The English language is full of words that are similar to each other but also quite distinct. Some of these words sound the same, some are spelled the same, and some have similar origins, but they are all different in their meanings—if only slightly. The words precede and proceed, are two words that confuse even experienced writers and print journalists from time to time. Both words mean to go ahead, but they mean it in different senses.
Consider the following sentences:
The word proceed originated from late Middle English: from Old French proceder, from Latin procedere, from pro- ‘forward’ + cedere ‘go’. The word precede also originated from late Middle English: from Old French preceder, from Latin praecedere, from prae ‘before’ + cedere ‘go’.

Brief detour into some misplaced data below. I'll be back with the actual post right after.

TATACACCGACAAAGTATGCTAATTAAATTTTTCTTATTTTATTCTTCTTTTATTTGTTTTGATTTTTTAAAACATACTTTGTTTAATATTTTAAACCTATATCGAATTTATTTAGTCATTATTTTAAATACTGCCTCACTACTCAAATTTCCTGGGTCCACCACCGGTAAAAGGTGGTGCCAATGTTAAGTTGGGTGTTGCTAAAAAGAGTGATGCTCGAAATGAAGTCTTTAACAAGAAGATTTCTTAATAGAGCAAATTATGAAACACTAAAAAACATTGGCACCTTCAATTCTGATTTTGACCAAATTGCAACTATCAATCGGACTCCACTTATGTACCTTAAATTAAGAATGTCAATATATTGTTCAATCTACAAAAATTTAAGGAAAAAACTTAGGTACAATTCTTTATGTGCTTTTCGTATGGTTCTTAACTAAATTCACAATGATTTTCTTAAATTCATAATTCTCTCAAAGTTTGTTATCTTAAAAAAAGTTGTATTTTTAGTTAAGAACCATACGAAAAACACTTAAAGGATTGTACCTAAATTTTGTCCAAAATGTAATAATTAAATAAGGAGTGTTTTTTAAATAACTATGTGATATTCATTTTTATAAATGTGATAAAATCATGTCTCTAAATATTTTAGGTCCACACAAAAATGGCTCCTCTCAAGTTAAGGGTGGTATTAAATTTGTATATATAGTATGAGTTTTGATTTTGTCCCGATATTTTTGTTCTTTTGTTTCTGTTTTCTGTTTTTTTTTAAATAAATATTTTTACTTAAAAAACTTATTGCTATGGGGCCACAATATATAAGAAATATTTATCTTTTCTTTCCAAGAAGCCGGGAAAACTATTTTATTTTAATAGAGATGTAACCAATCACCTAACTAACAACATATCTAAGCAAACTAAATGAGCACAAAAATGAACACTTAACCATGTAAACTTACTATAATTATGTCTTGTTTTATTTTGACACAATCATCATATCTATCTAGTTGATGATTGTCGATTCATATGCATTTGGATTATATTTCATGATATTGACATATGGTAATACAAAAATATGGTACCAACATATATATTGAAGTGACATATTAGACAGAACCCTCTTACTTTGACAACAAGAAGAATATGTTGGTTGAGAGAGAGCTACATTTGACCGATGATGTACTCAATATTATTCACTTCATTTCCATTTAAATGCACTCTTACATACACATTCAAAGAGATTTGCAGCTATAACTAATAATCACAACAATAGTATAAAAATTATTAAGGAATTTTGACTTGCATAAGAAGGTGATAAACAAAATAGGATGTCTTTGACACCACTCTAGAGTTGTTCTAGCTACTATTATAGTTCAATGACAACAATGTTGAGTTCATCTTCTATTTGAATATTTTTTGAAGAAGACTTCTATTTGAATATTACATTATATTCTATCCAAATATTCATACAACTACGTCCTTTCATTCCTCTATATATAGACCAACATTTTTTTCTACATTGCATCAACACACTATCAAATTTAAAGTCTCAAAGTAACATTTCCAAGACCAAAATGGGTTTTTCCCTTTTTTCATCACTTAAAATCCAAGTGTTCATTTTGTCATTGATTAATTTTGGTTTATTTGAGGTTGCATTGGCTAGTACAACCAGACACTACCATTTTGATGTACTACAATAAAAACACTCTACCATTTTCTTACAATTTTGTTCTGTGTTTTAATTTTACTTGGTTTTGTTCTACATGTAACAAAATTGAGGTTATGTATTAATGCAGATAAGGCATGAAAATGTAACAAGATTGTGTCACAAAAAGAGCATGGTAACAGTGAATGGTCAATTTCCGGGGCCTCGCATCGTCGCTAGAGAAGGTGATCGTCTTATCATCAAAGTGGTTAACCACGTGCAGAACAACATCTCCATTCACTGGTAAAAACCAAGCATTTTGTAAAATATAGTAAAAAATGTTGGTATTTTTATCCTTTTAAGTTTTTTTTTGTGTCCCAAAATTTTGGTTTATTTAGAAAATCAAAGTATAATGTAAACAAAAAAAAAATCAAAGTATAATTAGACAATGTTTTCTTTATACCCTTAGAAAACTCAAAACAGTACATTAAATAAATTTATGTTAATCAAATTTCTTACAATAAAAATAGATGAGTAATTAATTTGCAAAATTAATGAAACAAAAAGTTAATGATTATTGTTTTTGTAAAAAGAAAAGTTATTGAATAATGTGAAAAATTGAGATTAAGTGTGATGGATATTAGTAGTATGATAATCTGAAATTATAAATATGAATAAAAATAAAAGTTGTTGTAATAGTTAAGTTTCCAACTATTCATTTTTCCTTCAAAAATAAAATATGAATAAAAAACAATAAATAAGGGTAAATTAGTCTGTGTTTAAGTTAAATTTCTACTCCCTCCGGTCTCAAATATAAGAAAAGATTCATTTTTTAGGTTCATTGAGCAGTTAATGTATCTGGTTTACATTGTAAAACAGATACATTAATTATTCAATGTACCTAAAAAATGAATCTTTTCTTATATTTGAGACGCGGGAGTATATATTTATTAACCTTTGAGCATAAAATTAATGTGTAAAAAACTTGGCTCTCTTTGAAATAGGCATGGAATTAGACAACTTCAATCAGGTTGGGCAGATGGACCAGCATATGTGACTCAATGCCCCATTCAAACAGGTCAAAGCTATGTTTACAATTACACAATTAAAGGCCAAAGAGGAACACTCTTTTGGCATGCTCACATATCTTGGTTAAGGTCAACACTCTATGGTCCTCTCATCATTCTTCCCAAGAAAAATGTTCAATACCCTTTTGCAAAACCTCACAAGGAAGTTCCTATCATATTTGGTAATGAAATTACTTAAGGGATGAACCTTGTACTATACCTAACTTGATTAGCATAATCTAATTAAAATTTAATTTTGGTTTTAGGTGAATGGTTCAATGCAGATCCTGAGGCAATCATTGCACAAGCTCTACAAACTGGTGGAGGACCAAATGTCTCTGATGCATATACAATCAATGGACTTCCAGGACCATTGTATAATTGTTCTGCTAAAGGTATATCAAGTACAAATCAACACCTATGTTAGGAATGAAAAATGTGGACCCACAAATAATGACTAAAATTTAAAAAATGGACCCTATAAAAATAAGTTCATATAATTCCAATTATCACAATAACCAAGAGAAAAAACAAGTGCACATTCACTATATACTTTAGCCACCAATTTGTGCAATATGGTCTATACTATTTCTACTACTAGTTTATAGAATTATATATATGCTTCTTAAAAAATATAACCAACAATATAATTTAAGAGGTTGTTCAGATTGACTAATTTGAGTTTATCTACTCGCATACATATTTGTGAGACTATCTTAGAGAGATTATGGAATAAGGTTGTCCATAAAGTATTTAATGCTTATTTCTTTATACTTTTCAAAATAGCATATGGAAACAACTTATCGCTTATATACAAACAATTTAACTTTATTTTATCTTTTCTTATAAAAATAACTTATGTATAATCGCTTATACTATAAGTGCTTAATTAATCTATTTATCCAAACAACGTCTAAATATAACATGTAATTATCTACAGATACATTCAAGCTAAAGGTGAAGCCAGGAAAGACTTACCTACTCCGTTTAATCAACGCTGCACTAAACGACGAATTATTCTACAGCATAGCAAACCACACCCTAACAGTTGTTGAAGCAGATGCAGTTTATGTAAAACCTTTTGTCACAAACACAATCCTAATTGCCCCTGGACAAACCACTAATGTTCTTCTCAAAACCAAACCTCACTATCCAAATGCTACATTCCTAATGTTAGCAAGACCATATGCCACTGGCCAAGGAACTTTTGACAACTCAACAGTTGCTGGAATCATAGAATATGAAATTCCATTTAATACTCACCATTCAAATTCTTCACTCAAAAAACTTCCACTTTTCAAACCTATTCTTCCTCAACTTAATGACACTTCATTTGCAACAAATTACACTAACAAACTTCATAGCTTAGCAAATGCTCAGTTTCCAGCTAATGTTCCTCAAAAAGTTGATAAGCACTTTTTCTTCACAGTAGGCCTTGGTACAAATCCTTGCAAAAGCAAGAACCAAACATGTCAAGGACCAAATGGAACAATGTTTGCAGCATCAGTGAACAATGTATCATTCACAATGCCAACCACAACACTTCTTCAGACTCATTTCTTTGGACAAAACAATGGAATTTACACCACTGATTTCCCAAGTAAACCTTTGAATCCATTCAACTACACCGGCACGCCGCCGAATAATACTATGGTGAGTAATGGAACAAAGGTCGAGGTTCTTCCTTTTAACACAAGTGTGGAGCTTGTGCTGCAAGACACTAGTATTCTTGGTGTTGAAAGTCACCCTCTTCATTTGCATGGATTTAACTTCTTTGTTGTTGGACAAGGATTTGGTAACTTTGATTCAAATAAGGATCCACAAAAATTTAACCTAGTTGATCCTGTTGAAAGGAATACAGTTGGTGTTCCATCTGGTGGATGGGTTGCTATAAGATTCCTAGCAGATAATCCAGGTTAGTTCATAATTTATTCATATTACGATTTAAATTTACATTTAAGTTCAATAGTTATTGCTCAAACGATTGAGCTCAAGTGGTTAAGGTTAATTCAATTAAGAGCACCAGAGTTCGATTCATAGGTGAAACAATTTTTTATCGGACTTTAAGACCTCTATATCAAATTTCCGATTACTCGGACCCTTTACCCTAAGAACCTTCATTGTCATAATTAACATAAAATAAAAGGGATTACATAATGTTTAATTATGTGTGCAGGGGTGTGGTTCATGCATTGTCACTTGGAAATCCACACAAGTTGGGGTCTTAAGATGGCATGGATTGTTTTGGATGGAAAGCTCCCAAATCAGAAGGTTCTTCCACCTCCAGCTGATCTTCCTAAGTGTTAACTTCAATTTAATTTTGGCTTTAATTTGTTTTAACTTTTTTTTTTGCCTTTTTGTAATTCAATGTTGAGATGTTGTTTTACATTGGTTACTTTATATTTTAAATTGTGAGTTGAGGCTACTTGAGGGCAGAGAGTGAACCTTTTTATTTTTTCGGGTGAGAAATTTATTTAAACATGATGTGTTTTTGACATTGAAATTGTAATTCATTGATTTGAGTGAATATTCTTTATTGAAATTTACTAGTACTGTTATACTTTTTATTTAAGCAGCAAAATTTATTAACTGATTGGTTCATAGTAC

Proceed as verb:
Proceed is also used to explain originate from.
Precede as verb:
Proceed or precede:
While these two words are exactly antonyms of each other, they do have very different means, and they are focused on very different things. It’s important to know when to choose proceed or precede for a given sentence. Precede means to come before something or someone else. Proceed means to carry on or go forward. Preceed is a misspelling that attempts to combine the two. The usual mistake involving these two words is mistaking proceed for the word precede. In order to avoid this mistake, always remember the following trick. Precede means to come before and the word has one additional “E” than does proceed. Precede means before. Proceed means to carry on or go forward. The words proceed and forward have the letter “O” in them, as does the phrase carry on.